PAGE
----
Problematic behavior in llamas
and misdirected territorial aggression

About territorial aggression

At maturity, male guanacoes (wild llamas) are instinctively driven to choose and defend a territory. The purpose of this drive is to provide a relatively safe, well-defended place for females to live and raise their young, and hopefully to provide the male with an opportunity to pass on his genes to the offspring of most or all of these females. This instinct is very strong, and it is present to some degree in every llama. It is as natural for a male llama to want to claim and defend territory as it is for a cat to catch and play with mice, or for a dog to chase things that move.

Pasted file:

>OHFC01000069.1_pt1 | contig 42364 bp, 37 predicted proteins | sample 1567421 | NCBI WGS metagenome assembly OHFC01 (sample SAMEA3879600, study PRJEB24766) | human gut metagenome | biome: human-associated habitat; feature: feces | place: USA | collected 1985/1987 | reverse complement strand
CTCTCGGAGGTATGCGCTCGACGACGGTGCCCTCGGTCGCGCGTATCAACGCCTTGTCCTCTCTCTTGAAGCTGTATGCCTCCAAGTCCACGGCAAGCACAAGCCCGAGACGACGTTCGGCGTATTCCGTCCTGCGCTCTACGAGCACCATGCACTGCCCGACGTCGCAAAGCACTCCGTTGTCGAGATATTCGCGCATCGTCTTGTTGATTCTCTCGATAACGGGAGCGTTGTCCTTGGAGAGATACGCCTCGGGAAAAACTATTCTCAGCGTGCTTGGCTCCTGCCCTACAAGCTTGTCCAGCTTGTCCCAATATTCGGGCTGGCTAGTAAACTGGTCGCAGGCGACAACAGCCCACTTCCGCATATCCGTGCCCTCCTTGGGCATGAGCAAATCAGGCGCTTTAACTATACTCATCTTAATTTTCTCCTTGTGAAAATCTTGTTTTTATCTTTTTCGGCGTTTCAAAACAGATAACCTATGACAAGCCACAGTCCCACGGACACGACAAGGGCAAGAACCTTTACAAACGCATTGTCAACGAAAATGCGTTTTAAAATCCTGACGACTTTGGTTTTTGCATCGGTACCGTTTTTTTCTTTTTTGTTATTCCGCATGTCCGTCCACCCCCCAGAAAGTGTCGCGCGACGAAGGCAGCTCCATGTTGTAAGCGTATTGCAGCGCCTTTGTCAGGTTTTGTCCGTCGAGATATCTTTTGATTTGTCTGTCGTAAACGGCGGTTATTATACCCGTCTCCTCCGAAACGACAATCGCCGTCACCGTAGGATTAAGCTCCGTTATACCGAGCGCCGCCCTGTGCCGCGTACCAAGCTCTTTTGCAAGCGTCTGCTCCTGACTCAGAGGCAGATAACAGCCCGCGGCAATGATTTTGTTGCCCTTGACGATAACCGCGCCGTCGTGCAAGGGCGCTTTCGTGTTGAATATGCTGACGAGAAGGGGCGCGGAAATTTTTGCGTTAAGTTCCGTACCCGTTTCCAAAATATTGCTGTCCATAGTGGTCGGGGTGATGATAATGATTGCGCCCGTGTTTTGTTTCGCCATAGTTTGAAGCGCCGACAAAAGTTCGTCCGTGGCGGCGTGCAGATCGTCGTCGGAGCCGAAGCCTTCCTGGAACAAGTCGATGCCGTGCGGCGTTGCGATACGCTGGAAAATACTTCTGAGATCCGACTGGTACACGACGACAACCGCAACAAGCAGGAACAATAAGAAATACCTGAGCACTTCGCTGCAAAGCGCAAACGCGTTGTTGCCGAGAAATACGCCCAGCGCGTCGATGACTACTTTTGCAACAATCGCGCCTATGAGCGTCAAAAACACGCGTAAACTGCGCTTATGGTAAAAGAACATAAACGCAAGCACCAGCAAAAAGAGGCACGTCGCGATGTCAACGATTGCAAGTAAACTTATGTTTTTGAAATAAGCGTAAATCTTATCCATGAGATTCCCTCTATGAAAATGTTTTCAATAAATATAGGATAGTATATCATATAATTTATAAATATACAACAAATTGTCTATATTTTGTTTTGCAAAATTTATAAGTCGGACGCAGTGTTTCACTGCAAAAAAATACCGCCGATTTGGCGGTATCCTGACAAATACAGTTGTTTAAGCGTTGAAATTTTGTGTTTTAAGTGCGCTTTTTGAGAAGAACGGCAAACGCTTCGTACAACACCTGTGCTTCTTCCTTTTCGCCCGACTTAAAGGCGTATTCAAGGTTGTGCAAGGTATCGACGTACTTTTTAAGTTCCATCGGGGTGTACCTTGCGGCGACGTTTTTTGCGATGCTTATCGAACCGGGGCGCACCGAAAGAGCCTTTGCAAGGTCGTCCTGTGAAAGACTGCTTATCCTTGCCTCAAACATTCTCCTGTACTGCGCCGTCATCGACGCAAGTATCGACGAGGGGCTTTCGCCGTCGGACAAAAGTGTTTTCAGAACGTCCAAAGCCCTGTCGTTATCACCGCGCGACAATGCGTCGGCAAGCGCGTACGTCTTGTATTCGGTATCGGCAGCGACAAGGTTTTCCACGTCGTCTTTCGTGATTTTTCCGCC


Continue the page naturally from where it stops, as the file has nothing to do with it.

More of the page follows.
Some llamas are not very territorial; others are extremely so. The strength of this drive is definitively a genetically-transmitted (heritable) trait.

For domestic male llamas, territory is not confined to the area within the boundary made by the fence. It also includes everything within their range of clear vision. A territorial male will become agitated when another male or gelding is walked through an adjacent pasture — not because the animal "might" become a threat, but because the animal has already breached the bounds of that male's territory and thus constitutes a threat according to the male's instincts.

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